man of mystery

Man Of MysteryYou can tell he has much wisdom behind the cold, austere visage. You can see it in the keen gaze, the manful handling of the steering wheel, whatever weirdness he has shoved in that plastic bag behind the driver’s seat. Stopping for a bit of bracing sea air before tearing off on the next adventure, the next mastery, conquering the mountain, a man we mayhap not see again but will always live on in our memory.

So what really happened is Steve helped me dig my car out of the beach. This took about an hour and eventually included shovels. We missed almost all of Phoenix’s soccer practice.


ch-ch-ch, tra-la-la

Some self-guru or other said, “You have the life you want,” all smug-like and distinctly sounding like Quit Bitching, You Totally Deserve Whatever Terrible Shit Is Happening To You. Truth or fiction, in my view this adage lacks both compassion and helpfulness when delivered to those who are suffering – especially as I often seen it delivered by parties currently enjoying more than their share of helpings from Life’s Comforts Buffet.

I do, however, feel pretty confident ascribing the mantra to myself – You Have The Life You Want – if anyone reads here and, you know, feels bad for my troubles or even worse, gets all SOLVE-Y about them (because seriously? You can ask if I want to solve the problem and I might say no! For reals!) As in:

The vehicle we’ve been borrowing (since our Mercedes threw the crankshaft pulley a week ago, my mom’s huge ginormous truck, died about a half hour ago and before I’d really got my day started. It turns out the truck has a charging system weakness whereupon engaging the headlights drains the battery in an exceeding fashion. So even though last night after our extensive shopping trip at Thrift World I raced home to safety as fast as I decently could before the sun went down (RIP Haim!), I did in fact find it necessary to turn on the headlights for a few minutes or else be in violation of the law, tapping my foot nervously as the kids turned up The Gossip on our little rigged-up mp3 / amp, thinking to myself, “Hell, no big deal, I’m only a few miles from home” –

and No I did not elect to force Ralph to re-charge the thing (he was very sick yesterday, so sad), and No I did not charge it myself, being occupied with laundry and cooking and cleaning and writing and chasing cats and children around the house, so today after the kids’ and my first stop downtown I jumped up in the cab on top of the world and put my key in and: the vehicle simply clicked and wouldn’t turn over.

So as of 1 PM all my children have consumed are cupcakes and green pop from the City Hall St. Patrick’s Day fundraising lunch (we arrived too late for the food, which sold out quickly, but please do know I generously donated for the cupcake breakfast) and we’re hauling around Beeps’ leopard gecko (their choice) and my plan to buy “new” sheets at the abovementioned Secondhand Mecca have all gone down the drain. Ah, and I have such modest, silly, Kelly Hogaboom plans most days: this morning after putting the St. Patrick’s Day roast in the oven (brown sugar! beef stock! garlic! salt! Worcestershire!) I’d measured our mattress and squirrelled my sewing tape into my bag so I could acquire decent sheets and outfit our bed for a few bucks, because bedding and sheets are one of those things I don’t get around to purchasing and then suddenly they’re all falling apart. (No seriously, I have the same sheet on my bed that I stole from the Surfcrest Resort when I worked there in high school!) And yes, I wash it often, which is a testament to the strength of the bedding used in the hospitality industry, especially since the sheet was already used when I ganked it.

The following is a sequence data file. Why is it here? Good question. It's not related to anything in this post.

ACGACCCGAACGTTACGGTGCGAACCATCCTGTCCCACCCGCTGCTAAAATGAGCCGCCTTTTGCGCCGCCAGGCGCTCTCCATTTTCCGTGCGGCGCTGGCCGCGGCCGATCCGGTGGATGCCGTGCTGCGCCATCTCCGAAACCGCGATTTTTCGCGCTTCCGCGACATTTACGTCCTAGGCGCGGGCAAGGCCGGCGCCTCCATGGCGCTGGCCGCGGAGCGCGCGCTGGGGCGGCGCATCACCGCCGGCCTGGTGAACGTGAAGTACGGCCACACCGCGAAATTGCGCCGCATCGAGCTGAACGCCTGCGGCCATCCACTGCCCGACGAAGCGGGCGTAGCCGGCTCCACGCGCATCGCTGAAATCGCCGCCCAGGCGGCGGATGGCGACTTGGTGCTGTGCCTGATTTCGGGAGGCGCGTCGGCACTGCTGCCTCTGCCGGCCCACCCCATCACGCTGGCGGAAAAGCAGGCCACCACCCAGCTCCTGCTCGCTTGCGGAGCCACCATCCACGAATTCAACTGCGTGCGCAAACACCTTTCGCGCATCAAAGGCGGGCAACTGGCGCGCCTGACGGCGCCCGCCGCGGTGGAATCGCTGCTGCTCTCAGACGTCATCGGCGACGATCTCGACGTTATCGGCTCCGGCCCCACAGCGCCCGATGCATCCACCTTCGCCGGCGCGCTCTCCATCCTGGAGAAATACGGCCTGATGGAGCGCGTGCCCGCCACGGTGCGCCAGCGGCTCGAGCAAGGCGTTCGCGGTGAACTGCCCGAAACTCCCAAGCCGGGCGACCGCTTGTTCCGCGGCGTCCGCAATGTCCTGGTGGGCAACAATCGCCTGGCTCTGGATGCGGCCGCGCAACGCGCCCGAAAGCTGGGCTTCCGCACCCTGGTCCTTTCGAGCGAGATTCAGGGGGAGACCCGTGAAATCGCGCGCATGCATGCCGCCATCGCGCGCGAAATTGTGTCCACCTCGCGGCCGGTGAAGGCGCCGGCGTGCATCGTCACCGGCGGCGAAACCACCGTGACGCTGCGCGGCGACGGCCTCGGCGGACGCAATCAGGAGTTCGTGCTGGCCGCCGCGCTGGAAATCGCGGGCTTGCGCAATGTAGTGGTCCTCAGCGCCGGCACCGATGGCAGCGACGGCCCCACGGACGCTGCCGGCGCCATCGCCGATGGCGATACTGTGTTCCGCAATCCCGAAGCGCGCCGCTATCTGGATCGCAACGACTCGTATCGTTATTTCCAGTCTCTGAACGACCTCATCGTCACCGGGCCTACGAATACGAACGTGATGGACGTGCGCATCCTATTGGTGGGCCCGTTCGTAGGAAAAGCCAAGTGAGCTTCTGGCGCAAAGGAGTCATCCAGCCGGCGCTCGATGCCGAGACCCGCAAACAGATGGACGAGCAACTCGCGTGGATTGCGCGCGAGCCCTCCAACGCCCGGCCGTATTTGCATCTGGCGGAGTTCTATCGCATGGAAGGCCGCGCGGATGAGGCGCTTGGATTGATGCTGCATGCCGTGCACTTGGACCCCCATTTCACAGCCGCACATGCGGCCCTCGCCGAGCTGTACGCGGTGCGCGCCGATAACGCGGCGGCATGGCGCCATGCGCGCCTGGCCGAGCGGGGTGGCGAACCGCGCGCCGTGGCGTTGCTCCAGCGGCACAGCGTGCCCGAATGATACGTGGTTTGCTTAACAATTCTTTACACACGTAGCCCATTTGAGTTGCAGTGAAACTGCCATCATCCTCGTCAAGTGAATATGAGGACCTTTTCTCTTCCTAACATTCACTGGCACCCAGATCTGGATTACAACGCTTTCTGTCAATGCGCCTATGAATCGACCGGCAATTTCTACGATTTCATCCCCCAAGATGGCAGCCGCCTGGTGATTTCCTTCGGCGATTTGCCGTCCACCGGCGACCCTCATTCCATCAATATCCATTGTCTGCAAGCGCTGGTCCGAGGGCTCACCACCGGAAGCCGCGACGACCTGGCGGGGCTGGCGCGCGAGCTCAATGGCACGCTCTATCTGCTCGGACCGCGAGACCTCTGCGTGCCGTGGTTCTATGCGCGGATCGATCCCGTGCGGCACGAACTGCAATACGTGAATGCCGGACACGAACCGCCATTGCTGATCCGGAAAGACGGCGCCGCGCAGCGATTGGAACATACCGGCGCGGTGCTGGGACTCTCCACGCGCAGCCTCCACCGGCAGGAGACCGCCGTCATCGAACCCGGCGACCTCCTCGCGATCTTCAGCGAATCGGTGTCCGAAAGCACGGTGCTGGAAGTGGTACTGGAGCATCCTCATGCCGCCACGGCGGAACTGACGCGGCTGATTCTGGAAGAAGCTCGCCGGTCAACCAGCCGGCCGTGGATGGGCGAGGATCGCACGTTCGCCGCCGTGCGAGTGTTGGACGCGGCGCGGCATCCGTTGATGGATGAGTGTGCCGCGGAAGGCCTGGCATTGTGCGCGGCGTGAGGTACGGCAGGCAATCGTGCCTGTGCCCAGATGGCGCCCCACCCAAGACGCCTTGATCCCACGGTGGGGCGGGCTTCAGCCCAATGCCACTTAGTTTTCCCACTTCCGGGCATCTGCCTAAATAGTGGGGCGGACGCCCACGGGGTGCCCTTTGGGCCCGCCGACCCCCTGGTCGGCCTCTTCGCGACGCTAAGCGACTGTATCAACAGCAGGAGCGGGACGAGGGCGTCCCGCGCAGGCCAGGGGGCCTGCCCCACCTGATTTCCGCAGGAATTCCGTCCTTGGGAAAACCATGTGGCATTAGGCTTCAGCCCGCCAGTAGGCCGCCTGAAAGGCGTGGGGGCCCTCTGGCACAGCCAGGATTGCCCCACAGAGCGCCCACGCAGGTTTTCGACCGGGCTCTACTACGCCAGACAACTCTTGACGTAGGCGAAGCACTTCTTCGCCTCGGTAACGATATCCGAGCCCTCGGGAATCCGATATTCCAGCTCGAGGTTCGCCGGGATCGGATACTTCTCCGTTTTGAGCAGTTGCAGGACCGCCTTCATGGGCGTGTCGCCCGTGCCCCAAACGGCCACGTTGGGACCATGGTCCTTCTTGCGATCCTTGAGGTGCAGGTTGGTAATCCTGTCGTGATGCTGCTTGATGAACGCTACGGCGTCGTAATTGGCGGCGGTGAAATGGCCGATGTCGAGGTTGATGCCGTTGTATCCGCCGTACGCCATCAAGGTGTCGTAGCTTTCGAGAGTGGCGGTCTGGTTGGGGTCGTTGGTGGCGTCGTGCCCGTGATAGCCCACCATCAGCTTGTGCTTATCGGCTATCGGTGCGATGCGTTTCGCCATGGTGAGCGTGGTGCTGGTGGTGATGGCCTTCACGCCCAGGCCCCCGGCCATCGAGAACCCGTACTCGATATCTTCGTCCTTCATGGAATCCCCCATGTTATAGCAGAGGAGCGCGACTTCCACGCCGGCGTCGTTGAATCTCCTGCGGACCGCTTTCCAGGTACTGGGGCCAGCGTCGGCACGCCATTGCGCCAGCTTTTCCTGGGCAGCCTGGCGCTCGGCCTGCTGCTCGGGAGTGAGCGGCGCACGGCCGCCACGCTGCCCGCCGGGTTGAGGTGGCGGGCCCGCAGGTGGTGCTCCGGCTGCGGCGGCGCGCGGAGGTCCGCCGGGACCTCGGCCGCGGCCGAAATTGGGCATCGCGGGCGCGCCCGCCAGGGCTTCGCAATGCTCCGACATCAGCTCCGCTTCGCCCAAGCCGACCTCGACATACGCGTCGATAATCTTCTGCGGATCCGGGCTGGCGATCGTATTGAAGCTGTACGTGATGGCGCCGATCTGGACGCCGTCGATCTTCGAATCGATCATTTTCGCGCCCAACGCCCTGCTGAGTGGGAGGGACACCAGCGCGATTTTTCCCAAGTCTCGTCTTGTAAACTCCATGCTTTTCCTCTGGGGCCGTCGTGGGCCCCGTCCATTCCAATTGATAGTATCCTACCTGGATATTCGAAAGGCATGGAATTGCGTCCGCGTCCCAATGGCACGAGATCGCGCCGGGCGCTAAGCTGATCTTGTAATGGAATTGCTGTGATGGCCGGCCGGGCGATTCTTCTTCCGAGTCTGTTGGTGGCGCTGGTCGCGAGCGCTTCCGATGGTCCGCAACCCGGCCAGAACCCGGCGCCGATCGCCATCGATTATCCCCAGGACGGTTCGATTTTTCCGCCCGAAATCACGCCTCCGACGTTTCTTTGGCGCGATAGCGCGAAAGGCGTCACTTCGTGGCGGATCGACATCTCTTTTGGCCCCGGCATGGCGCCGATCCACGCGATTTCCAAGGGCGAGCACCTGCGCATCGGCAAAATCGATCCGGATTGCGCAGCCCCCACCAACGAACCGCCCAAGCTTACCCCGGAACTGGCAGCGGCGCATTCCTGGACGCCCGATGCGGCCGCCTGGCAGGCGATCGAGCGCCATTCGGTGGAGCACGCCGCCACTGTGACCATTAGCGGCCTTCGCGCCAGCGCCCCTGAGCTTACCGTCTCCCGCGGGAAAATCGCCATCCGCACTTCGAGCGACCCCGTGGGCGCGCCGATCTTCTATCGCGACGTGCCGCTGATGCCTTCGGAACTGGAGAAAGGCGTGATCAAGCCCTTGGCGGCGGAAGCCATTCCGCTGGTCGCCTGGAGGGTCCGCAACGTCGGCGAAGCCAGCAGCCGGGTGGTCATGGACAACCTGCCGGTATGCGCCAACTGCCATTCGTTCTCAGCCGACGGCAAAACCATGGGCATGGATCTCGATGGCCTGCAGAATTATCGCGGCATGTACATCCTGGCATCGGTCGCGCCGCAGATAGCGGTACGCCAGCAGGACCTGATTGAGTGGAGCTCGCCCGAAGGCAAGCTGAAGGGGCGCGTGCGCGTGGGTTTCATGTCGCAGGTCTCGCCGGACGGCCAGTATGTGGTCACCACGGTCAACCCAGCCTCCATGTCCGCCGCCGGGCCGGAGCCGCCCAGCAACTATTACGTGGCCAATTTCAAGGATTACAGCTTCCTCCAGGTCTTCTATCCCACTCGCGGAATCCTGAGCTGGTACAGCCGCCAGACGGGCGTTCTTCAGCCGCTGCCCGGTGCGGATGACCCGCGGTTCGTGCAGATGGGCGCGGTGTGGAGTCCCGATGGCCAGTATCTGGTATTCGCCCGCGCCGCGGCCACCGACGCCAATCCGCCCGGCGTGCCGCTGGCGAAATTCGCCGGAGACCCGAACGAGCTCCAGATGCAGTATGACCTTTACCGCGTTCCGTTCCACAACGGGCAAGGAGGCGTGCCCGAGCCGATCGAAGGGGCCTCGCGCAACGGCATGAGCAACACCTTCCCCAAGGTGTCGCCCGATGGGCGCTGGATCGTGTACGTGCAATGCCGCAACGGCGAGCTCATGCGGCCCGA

Oh and for the record, I’m sorry I stole the sheet from the Surfcrest, even if it was a terrible job in some ways (but an excellent one in others; I worked with two of my best friends and my own brother, and for the only time Ever my mom made us paper bag lunches, and we watched “Ripley’s Believe It Or Not”, the full hour, every lunch, and we had lots of smoke breaks in between rooms, and the in-joke “Snake!”, are you listening Reecho?) it is still wrong to steal, and I do regret it, and let me remind you I was eighteen at the time.

Today the sun is shining though, and I practiced bellydancing in the morning and took a hot bath with my lovely children and put food in the oven and yelled after my kiddos, who upon dressing and brushing teeth and tumbling outside are my Favorite Companions Ever, and even though I must away soon for the cupcake-in-belly scenario seems hardly fair to their growing bodies, it is difficult indeed to get me down. Even if piling up around our ears are various and sundry old boxy vehicles that need our elbow grease in the from of DIY or Ralph’s sweat-income, and I mostly fritter away my days just, you know, living Life and not having a great deal to show for it.